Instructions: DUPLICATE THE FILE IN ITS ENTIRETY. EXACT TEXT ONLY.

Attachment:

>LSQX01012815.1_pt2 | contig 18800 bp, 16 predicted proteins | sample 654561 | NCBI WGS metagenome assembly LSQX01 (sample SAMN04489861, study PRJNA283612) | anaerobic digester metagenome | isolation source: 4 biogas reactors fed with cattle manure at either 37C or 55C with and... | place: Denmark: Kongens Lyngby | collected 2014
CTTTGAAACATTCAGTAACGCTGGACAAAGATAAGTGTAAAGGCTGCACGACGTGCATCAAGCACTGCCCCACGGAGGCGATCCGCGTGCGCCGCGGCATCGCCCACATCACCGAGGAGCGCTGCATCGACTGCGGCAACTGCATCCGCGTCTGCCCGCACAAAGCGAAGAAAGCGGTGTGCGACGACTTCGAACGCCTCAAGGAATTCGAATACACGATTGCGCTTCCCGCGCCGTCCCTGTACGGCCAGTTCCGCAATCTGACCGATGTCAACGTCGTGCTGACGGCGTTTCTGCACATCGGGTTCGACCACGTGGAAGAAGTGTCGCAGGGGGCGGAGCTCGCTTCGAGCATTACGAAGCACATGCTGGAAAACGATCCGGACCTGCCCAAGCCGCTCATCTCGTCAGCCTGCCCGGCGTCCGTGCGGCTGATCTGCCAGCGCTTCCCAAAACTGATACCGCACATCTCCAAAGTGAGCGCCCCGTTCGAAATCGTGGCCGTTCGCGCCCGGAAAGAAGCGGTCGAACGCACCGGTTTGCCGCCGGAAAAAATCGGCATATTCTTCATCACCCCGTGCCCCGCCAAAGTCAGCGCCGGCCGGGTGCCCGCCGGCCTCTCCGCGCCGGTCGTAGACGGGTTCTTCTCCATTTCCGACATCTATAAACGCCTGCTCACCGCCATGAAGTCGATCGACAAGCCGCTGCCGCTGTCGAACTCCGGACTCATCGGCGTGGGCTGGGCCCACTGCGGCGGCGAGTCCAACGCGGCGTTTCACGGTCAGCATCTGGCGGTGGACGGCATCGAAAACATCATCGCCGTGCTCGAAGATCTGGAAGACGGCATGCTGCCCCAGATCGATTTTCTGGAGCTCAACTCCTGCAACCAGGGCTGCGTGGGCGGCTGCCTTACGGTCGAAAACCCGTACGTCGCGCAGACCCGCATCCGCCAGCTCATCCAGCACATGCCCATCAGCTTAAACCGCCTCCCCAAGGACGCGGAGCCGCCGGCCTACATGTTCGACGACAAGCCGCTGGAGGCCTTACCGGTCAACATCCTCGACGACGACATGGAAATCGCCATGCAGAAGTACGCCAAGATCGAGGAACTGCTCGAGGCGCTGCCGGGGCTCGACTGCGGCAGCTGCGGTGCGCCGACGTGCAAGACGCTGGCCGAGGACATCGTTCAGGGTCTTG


>LSQX01012815.1_pt2 | contig 18800 bp, 16 predicted proteins | sample 654561 | NCBI WGS metagenome assembly LSQX01 (sample SAMN04489861, study PRJNA283612) | anaerobic digester metagenome | isolation source: 4 biogas reactors fed with cattle manure at either 37C or 55C with and... | place: Denmark: Kongens Lyngby | collected 2014
CTTTGAAACATTCAGTAACGCTGGACAAAGATAAGTGTAAAGGCTGCACGACGTGCATCAAGCACTGCCCCACGGAGGCGATCCGCGTGCGCCGCGGCATCGCCCACATCACCGAGGAGCGCTGCATCGACTGCGGCAACTGCATCCGCGTCTGCCCGCACAAAGCGAAGAAAGCGGTGTGCGACGACTTCGAACGCCTCAAGGAATTCGAATACACGATTGCGCTTCCCGCGCCGTCCCTGTACGGCCAGTTCCGCAATCTGACCGATGTCAACGTCGTGCTGACGGCGTTTCTGCACATCGGGTTCGACCACGTGGAAGAAGTGTCGCAGGGGGCGGAGCTCGCTTCGAGCATTACGAAGCACATGCTGGAAAACGATCCGGACCTGCCCAAGCCGCTCATCTCGTCAGCCTGCCCGGCGTCCGTGCGGCTGATCTGCCAGCGCTTCCCAAAACTGATACCGCACATCTCCAAAGTGAGCGCCCCGTTCGAAATCGTGGCCGTTCGCGCCCGGAAAGAAGCGGTCGAACGCACCGGTTTGCCGCCGGAAAAAATCGGCATATTCTTCATCACCCCGTGCCCCGCCAAAGTCAGCGCCGGCCGGGTGCCCGCCGGCCTCTCCGCGCCGGTCGTAGACGGGTTCTTCTCCATTTCCGACATCTATAAACGCCTGCTCACCGCCATGAAGTCGATCGACAAGCCGCTGCCGCTGTCGAACTCCGGACTCATCGGCGTGGGCTGGGCCCACTGCGGCGGCGAGTCCAACGCGGCGTTTCACGGTCAGCATCTGGCGGTGGACGGCATCGAAAACATCATCGCCGTGCTCGAAGATCTGGAAGACGGCATGCTGCCCCAGATCGATTTTCTGGAGCTCAACTCCTGCAACCAGGGCTGCGTGGGCGGCTGCCTTACGGTCGAAAACCCGTACGTCGCGCAGACCCGCATCCGCCAGCTCATCCAGCACATGCCCATCAGCTTAAACCGCCTCCCCAAGGACGCGGAGCCGCCGGCCTACATGTTCGACGACAAGCCGCTGGAGGCCTTACCGGTCAACATCCTCGACGACGACATGGAAATCGCCATGCAGAAGTACGCCAAGATCGAGGAACTGCTCGAGGCGCTGCCGGGGCTCGACTGCGGCAGCTGCGGTGCGCCGACGTGCAAGACGCTGGCCGAGGACATCGTTCAGGGTCTTG